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Wednesday, 28 October 2009
Page: 11179

Mr PERRETT (9:47 AM) —I would like to quote the member for Wentworth back to him. He said, ‘I accept the call to action,’ but he is going to do so by not acting. Never have I seen such a gap between words and actions. He needs to understand that if you care about something you need to do something—caring is doing. Caring without action is the same as indifference. You may as well be the member for O’Connor when it comes to climate change if you are not going to actually do anything.

On this side of the House I am proud to voice my strong support for theCarbon Pollution Reduction Scheme Bill 2009 [No. 2] and the related bills before the House. I wish to address my comments not only to those opposite but to their great-grandchildren and to their great-grandchildren’s children. I wish to speak to the descendants of the Leader of the Opposition, Malcolm Turnbull, the descendants of the Leader of the Nationals, the member for Wide Bay, Warren Truss, and the descendants of all of those opposite. When we face an issue as significant as the changing climate of our planet we cannot judge the actions of this parliament by tomorrow’s headlines or even by the decisions of voters at the ballot box in the years ahead.

One hundred years from now we will be long gone but our descendants and those who follow us will face the consequences of our actions—or, more importantly, when you look at those opposite, their inaction. As those descendants read this speech in 2109, I hope they can be proud of the vision and the courage shown by this parliament. I hope they can be proud that as a parliament we put egos and political divisions, expediency and ambitions aside to come together as one on this issue of climate change. I hope they can be proud that we moved to put in place a mechanism to lower our carbon emissions and to help save the planet. This parliament has a responsibility to our children and to our environment to do something about climate change.

Mr Laming —It’s not a religion; it’s a policy challenge.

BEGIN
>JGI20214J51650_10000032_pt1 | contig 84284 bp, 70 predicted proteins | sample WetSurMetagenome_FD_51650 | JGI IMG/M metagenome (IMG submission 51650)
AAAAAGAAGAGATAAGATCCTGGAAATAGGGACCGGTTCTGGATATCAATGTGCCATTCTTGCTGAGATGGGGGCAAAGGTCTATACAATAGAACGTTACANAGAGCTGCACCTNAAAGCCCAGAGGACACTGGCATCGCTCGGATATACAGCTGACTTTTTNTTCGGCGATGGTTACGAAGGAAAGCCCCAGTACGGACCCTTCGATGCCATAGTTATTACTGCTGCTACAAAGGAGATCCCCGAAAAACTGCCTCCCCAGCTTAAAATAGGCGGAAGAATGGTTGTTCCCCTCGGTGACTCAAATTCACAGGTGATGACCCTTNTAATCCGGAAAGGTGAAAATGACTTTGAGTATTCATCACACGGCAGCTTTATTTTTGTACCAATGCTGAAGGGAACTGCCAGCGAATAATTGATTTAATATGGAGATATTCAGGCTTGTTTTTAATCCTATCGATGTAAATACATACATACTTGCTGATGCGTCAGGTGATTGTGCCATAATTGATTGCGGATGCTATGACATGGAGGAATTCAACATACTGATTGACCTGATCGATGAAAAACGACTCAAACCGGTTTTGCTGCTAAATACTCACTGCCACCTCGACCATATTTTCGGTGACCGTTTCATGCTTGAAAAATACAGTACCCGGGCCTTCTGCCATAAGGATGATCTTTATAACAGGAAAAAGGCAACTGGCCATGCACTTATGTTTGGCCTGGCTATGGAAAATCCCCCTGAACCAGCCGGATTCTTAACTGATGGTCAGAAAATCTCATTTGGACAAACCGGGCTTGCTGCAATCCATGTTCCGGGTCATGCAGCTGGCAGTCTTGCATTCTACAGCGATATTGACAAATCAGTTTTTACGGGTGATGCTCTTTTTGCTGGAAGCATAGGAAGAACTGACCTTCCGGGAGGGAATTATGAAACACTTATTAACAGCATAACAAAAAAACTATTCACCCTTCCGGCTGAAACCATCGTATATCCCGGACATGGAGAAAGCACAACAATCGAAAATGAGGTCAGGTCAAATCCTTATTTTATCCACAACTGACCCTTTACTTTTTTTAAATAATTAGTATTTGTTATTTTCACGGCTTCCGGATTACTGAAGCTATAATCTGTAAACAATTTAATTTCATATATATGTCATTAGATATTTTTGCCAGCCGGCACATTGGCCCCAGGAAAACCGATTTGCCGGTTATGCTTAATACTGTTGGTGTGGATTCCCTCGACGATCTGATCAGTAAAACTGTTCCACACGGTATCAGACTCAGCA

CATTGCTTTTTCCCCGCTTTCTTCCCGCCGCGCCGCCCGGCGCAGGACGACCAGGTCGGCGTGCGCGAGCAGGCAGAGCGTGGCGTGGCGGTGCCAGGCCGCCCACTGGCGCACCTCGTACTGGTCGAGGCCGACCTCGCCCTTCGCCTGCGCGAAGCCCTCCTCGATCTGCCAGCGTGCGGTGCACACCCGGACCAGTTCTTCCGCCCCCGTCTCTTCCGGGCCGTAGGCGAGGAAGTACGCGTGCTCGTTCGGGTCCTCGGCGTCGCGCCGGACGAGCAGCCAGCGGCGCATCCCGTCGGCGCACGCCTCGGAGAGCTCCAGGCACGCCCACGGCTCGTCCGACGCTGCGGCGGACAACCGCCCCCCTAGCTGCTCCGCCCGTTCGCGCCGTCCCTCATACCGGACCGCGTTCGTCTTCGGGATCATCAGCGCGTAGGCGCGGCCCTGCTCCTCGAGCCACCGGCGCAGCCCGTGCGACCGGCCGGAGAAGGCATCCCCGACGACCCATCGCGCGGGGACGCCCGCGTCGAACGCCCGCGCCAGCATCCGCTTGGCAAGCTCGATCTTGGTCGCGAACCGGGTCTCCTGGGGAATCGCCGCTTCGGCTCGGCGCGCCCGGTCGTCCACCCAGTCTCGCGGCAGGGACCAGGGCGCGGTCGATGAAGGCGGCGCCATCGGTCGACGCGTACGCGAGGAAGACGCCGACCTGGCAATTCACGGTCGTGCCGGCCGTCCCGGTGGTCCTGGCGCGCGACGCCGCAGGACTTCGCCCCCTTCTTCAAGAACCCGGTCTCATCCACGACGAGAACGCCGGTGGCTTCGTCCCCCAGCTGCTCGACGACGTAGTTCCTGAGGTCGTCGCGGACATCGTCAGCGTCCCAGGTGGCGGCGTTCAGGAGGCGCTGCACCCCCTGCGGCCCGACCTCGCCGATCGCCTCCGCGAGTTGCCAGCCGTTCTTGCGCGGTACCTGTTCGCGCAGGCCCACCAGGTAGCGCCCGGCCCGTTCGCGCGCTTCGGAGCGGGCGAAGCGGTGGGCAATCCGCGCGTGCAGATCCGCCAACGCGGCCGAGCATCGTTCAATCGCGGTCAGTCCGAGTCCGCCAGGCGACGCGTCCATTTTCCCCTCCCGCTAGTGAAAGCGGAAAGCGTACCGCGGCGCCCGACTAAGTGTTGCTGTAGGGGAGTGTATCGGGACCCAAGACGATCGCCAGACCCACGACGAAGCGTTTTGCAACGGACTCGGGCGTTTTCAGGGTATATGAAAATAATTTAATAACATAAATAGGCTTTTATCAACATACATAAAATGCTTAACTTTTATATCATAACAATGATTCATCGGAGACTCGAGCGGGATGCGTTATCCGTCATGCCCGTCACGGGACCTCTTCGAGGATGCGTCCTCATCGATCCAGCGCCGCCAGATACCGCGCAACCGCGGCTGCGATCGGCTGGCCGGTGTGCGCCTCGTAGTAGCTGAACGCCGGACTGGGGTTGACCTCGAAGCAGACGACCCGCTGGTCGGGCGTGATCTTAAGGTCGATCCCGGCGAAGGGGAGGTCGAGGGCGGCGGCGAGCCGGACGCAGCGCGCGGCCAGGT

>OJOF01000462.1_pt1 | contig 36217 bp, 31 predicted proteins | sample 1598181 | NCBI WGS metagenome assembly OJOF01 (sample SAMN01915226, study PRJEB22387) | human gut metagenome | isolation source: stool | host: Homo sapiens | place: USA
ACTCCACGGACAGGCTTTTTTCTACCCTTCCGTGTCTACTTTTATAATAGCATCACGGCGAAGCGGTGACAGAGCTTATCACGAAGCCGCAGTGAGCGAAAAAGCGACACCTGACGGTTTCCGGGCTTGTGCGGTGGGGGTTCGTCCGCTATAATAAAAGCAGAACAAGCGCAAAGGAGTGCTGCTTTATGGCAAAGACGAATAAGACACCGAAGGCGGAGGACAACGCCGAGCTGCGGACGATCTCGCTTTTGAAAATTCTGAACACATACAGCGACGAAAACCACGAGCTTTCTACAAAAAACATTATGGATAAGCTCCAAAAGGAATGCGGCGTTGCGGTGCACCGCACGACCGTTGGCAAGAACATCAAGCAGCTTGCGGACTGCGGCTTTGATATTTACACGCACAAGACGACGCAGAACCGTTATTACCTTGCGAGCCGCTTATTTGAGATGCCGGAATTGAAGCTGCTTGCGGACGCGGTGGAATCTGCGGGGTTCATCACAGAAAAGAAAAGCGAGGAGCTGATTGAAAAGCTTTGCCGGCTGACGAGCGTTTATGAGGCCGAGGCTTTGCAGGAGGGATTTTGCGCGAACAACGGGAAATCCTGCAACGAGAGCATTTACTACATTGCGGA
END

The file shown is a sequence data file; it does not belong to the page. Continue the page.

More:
Mr PERRETT —I am ignoring those greenhouse emissions coming from the opposition. I am told that every greenhouse gas molecule we pump into our atmosphere today will take 100 to 200 years to dissipate. The lights we are burning now are producing greenhouse gases that will still be in the atmosphere in 100 to 200 years time. So as the descendants of the Deputy Leader of the Opposition, Julie Bishop, read this next century they will be dealing with carbon emissions pumped into the air by her Comcar today. So while this bill will put in place a scheme to reduce our carbon emissions, we have to understand that this ship, HMAS Earth, will take a very long time to change direction. Even if we get all hands on deck today and spin the wheel fully it will take at least a century or so for the effects to be felt on all the decks down to the waterline and below.

Once again I urge those who lead the opposition, not just the rabble on the back benches, to consider the significance of the bills on the table today. To be honest, I will not waste my breath talking to the climate change sceptics on that side of the House. My plea is to the intelligent people, those who understand the science—like Dr Mal Washer—and who genuinely want to do something meaningful to address climate change. As the apostle Paul wrote to the Corinthians:

When I was a child, I talked like a child, I thought like a child, I reasoned like a child. When I became a man, I put childish ways behind me.

The time has come for the opposition to put aside their childish ways and to man up—I am not sure if I can say that, Minister for the Status of Women—and work together to tackle climate change because it is not five minutes to midnight on the climate change clock; it is one minute to midnight. The clock is ticking and the time to act is right now.

Media outlets this week revealed a British report that suggested it may already be too late for Queensland’s Great Barrier Reef. As coral bleaching rips through the World Heritage reef, some scientists are coming to terms with the fact that the damage may already be beyond repair. Joe Kelly reported in the Australian on Monday that the Zoological Society of London is planning the world’s first coral cryobank. Samples of each species will be preserved in liquid nitrogen to enable them to be used in the future. Has it come to this? The greatest living organism in the world is going the same way as Walt Disney’s head.